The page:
South Africa performs 'reasonably well' in PwC tax report

By Janice Roberts
Editor

Technology has reduced the tax compliance burden on business, but where will the demands for increased data lead?

The use of technology, by business and government, in tax compliance is driving continued simplification and reduction in the burden of tax compliance on businesses, says the latest edition of Paying Taxes 2018, a report by The World Bank and PwC.

The Paying Taxes 2018 report examines the ease of paying taxes in 190 economies. The report models business taxation in each economy using a medium-sized domestic case study company.

Released in Africa today, the report finds that the global average on “time to comply” declined by 5 hours to 240 hours; and the number of payments by one to 24, continuing the trend in this regard. Technology continues to be a major driver of reductions in the time it takes to comply and in the number of tax payments made. The time needed to comply with labour and profit taxes fell by 2 hours (to 61 hours for profit taxes and 87 hours for labour taxes), compared to last year, with labour taxes showing the greatest reduction over the life of the study.

On the global average for the “post-filing index”, in 81 economies out of 180 a corporate income tax audit is triggered by taxpayers voluntarily amending a return for a simple error while in 51 out of 162 of the economies with a VAT system, no VAT refund is available for our case study company, suggesting that there is significant room for improvement in post-filing processes in many economies.

The global movement in the Total Tax and Contribution Rate (TTCR) is virtually flat, increasing by just 0.1 percentage points, to 40.5%; with some increases in corporate income taxes and turnover taxes. More economies showed an increase in TTCR than a reduction – 52 compared to 36. For the first time since 2004, the TTCR for taxes other than labour and profit taxes increased.

South Africa performs reasonably well in the rankings at 46th having moved up one place from 2017 after the 2017 results were restated for changes in methodology to the post-filing index.

South Africa is a leader when it comes to the number of payments due to the widespread use of electronic payment systems – ranked 14th. “This sub-indicator is primary major reason for South Africa’s good overall ranking. “It also represents a risk to South Africa’s future overall ranking as more countries introduce electronic filing and payment systems and catch up with the leaders,” says Kyle Mandy, Tax Policy Leader for PwC.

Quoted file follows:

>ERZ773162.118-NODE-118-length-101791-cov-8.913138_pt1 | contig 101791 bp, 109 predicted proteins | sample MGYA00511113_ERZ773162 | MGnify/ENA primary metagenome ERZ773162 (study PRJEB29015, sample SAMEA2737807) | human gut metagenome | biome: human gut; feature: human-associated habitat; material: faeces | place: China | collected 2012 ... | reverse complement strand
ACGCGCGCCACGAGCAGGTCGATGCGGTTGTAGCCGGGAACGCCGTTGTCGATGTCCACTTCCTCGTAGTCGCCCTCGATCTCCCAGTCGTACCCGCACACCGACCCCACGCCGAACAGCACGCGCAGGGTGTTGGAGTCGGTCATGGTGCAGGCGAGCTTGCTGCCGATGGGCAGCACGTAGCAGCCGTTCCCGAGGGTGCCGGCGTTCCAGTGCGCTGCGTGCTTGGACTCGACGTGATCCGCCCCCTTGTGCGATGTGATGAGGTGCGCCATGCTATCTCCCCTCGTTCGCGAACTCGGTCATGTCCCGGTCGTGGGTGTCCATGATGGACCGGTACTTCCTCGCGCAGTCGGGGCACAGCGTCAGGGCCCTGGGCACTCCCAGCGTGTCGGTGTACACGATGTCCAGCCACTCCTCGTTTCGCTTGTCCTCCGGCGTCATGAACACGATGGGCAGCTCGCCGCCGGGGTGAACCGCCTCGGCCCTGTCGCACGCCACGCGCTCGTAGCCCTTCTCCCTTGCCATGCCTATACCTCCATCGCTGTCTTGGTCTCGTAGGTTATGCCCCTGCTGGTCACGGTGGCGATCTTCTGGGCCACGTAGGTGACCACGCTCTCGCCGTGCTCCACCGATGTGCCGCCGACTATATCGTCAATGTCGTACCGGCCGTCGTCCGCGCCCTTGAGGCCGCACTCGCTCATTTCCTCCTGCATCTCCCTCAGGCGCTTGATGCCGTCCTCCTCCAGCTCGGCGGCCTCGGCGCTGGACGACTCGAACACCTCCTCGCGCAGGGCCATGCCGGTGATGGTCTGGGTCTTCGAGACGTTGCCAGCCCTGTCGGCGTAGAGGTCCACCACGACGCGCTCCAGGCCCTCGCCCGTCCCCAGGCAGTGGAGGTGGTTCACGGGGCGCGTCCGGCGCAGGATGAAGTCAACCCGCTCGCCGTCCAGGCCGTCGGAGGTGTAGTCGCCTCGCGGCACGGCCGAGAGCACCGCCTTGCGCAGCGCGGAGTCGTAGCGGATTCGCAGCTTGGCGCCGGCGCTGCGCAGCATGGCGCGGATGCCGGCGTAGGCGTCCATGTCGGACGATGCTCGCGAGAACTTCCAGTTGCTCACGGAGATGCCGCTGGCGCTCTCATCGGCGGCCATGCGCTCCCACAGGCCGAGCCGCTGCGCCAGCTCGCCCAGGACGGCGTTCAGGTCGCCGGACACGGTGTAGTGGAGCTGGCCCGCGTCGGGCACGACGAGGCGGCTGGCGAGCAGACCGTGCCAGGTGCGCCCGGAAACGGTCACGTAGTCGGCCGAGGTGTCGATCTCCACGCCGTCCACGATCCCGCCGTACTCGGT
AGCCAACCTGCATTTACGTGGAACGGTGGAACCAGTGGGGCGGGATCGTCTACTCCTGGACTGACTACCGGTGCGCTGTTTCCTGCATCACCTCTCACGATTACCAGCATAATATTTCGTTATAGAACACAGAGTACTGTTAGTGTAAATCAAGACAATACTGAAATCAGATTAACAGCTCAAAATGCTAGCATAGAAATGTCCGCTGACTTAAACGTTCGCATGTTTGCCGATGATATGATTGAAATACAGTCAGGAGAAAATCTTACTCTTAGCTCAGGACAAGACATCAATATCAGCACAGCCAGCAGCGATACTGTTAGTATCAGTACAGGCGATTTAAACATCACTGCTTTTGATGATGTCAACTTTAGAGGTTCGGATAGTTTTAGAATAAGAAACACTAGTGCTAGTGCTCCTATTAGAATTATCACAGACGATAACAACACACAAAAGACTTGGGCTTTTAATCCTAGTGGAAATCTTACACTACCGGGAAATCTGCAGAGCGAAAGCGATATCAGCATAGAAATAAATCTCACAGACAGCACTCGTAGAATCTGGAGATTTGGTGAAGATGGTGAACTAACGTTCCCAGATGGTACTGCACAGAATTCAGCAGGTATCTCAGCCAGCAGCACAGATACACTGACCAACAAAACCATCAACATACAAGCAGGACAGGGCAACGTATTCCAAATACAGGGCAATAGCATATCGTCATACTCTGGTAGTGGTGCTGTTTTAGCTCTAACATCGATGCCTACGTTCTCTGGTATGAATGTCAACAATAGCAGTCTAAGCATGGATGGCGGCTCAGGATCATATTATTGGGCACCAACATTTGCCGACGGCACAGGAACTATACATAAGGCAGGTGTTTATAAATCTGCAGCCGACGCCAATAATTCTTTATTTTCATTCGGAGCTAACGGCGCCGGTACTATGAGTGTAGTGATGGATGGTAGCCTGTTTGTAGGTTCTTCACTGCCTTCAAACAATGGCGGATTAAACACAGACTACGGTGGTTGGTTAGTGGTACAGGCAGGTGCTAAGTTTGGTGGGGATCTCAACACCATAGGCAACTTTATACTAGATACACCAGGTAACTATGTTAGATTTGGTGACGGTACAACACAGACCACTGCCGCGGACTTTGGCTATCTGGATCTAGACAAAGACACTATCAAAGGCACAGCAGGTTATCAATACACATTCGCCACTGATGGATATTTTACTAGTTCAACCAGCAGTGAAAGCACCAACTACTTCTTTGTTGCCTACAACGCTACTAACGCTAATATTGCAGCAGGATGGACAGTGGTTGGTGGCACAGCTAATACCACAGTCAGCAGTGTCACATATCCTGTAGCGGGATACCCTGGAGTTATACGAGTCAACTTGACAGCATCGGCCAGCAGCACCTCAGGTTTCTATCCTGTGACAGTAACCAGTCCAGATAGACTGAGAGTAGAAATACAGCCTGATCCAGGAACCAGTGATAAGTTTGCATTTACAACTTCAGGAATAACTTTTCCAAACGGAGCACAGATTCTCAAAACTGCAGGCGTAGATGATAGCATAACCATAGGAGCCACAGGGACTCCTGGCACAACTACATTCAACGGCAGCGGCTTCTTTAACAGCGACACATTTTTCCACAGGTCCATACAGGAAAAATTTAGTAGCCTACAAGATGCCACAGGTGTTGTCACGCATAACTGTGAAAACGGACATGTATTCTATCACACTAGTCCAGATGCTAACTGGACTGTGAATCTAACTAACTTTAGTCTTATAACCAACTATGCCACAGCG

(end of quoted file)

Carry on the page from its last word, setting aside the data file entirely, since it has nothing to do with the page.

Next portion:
South Africa takes 210 hours to comply with filing tax returns and paying taxes, compared to the world average of 240 hours and across Africa 285 hours. However, its ranking in this regard is overall relatively poor at 99th. Our assessment of the time it takes to comply is slightly better than that of the survey results at 200 hours. The majority of time spent on compliance is in the preparation phase. “The primary area where improvement could be made is on corporate income tax where South Africa’s time to comply (96 hours) is above the world (61 hours) and Africa averages (77 hours),” Mandy adds.

South Africa’s TTCR (28.9%) compares favourably with global and regional averages where it is ranked 42nd out of 189 countries. However, it ranks behind some of its regional neighbours such as Zambia, Namibia, Mauritius and Botswana. South Africa makes relatively low use of labour and other taxes compared to other countries. However, the country has a relatively high rate of profit taxes of 21.7% which is well above the global and Africa averages of 16.3% and 18.3% respectively. There is a risk that the total tax rate will increase in future as pressure mounts to introduce new taxes on business to fund increasing spending pressures such as social security reform, NHI and education.

The post-filing process for VAT and corporate income tax (CIT) returns, which are considered in the study for the second year, can be amongst the most challenging and lengthy processes for businesses to comply with. In some instances, the length of the processes can create cash flow and administrative delays for companies of more than a year.

South Africa performs relatively poorly on the time it takes to get a VAT refund (26.6 weeks). Mandy, however, points out that we differ quite significantly with the results of the survey based on an analysis of our own data as to the time refunds generally take. We found that for a company of this nature a VAT refund will generally take far less than the time published. The reason for this disparity of our conclusions and what it is published by the World Bank, is due to the fact that PwC is not the only company that contributes to the survey.

The time that it takes to complete a CIT audit is above the World and Africa averages. Perhaps going forward and making further use of technology South Africa can leverage from lessons learnt in Mexico. Mexico used the collection of real time date for purposes of e-auditing as well as an anti-corruption measure to drive up the tax base. This however comes at a cost for taxpayers who have to comply with the requirements of and manage the risks associated with providing greater volumes of data to tax authorities. However, these costs may reduce in the long term as technology improves.

Rita Ramalho, Acting Director, Global Indicators Group, Development Economics, World Bank Group said: “The continued reduction in the burden of paying taxes, in time and number of payments, is welcome news indeed. The use of technology can provide significant benefits for both taxpayers and tax collectors, and we look forward to its increased use in efforts to improve the ease of doing business for medium sized enterprises in countries around the world.”

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